Last week I had my bi-monthly breakfast with two of my colleagues who are also working with gamblers. The main topic of conversation was the sudden passing of our beloved colleague, mentor and friend, Joanna Franklin, on Saturday, October 5. We each talked about how we met Joanna and the impact she had on our lives.
I first met Joanna in the spring of 1997. She had come to Michigan to train those of us who were interested in working with problem gamblers. Our training was held in an office building near the soon-to-be Greektown Casino in Detroit’s Trapper’s Alley and sponsored by the now-defunct Michigan Council on Problem Gambling. My initial plan was to attend to see if there was something to benefit the program I was working in at a local hospital. At the time, I loved my work in chemical dependency. I loved my clients and colleagues. However, that day in 1997 would mark a new beginning for me.
After Joanna was introduced by the executive director of the council, she stepped forward, her gaze sweeping the room, and said that gambling was “in one word, magic.” Gambling for the gambler, she said, was “magic” because it solved so many things, at least prior to the addiction manifesting itself. She talked about the impact of gambling, time that can never be recaptured, the financial and emotional toll on the individual and families. By the end of the morning session, I knew that somehow my career path would shift in a significant way. This, I knew, was to be the icing on the cake.
Joanna continued to work with us throughout 1997, providing education, inspiration and very practical support. She brought in other experts to expand our knowledge base, and she was always available to answer questions and validate the baby steps that we took on our road to becoming nationally certified gambling counselors.
It was Joanna who encouraged me to start a women’s group as part of my private practice. Joanna later told me that mine was one of the first, if not the first, group for women gamblers in the United States. She encouraged me to explore how women would better benefit from help within the treatment delivery system. I was inspired to look for any and all references and resources to be a more effective counselor. The early literature tended to focus on the issues of a predominantly male gambling population. Joanna encouraged me to talk to others about working with women gamblers and explore techniques that would benefit their unique needs.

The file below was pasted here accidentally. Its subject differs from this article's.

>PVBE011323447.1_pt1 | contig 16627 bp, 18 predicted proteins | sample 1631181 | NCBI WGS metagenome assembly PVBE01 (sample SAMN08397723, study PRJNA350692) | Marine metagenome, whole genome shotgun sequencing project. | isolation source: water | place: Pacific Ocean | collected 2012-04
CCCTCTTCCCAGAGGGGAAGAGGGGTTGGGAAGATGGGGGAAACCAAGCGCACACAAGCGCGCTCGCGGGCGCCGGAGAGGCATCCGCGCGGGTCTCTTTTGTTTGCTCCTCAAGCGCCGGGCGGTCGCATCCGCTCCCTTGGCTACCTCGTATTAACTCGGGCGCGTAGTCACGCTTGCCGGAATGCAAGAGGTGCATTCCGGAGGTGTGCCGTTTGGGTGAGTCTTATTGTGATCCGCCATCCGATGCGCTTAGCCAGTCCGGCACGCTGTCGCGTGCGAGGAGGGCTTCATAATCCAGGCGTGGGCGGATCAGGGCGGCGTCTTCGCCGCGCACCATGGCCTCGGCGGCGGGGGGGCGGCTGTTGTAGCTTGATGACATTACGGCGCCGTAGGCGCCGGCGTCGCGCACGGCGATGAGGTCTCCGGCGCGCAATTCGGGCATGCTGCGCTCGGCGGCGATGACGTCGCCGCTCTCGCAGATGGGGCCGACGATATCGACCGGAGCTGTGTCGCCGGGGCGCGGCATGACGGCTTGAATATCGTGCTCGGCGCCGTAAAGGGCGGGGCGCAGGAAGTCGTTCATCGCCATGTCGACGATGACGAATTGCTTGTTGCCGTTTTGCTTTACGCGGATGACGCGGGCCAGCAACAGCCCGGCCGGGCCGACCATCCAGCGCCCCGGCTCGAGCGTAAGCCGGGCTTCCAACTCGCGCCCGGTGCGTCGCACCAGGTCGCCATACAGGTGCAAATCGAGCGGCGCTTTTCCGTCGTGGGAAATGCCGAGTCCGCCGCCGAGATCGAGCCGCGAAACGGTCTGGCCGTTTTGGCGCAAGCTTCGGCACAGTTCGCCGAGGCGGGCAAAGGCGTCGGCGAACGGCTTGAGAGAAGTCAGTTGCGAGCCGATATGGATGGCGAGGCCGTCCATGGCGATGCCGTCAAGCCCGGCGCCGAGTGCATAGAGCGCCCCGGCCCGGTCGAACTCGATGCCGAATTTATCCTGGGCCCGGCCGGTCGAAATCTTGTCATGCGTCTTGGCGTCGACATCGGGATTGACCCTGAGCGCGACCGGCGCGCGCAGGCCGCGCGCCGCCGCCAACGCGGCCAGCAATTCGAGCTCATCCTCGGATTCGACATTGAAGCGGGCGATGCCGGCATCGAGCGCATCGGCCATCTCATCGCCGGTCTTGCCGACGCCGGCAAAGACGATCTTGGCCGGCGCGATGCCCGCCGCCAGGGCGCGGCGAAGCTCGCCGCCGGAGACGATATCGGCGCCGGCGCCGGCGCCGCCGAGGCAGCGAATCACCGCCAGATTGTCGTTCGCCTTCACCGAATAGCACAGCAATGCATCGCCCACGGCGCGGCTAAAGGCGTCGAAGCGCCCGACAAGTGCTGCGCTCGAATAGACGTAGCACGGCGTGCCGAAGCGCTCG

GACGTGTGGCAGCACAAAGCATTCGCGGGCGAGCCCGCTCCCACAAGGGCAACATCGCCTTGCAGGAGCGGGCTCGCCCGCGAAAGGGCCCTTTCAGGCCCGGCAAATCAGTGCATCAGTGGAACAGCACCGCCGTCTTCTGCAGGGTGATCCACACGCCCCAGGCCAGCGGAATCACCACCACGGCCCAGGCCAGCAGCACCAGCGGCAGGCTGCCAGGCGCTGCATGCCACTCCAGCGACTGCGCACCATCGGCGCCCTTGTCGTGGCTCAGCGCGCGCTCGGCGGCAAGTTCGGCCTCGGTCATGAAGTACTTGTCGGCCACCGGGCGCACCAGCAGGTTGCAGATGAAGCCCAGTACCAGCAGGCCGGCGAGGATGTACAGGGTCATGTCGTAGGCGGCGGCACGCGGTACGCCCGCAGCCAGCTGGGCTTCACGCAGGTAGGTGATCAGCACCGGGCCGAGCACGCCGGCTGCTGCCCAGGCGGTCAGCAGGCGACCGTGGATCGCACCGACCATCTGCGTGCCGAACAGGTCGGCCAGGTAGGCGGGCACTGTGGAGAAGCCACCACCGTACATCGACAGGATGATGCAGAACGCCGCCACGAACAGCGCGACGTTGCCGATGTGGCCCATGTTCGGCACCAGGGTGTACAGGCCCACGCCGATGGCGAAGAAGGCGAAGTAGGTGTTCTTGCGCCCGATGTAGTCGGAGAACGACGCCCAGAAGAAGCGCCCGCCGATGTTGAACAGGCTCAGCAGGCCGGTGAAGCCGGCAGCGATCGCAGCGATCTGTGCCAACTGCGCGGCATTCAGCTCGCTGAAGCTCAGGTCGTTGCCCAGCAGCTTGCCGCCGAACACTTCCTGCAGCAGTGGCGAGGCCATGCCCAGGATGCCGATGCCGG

After my move to Arizona in 2003, our relationship shifted from a less direct mentorship as I began to gain more confidence. We always managed to connect each year at the National Conference on Problem Gambling, and she was always supportive and validated my growth, commitment and special interest in women gamblers. In Seattle this past July after exchanging our usual hugs she asked about my practice and my future plans. As always, I checked in to see what was happening with her in Maryland, and she talked about her daughter Heather, whom I had met at several conferences, a new grandchild, and of course, her husband Carl. When we parted I said, “See you next year in Orlando.”
According to Keith Whyte, NCPG president, “Joanna trained thousands and thousands of counselors and helped set high standards for the profession through her work on certification.” She designed and delivered clinical training programs in 45 states, 10 Canadian provinces, among 31 tribes and in 9 other countries.
I know the world is a better place for Joanna Franklin having been here, in particular for those individuals and families who have been impacted by problem gambling, and for all who met her, her genuine caring and love for people. She was one of the most significant influences on the work I do today.
Thank you, Joanna. What a legacy to leave—a job well done.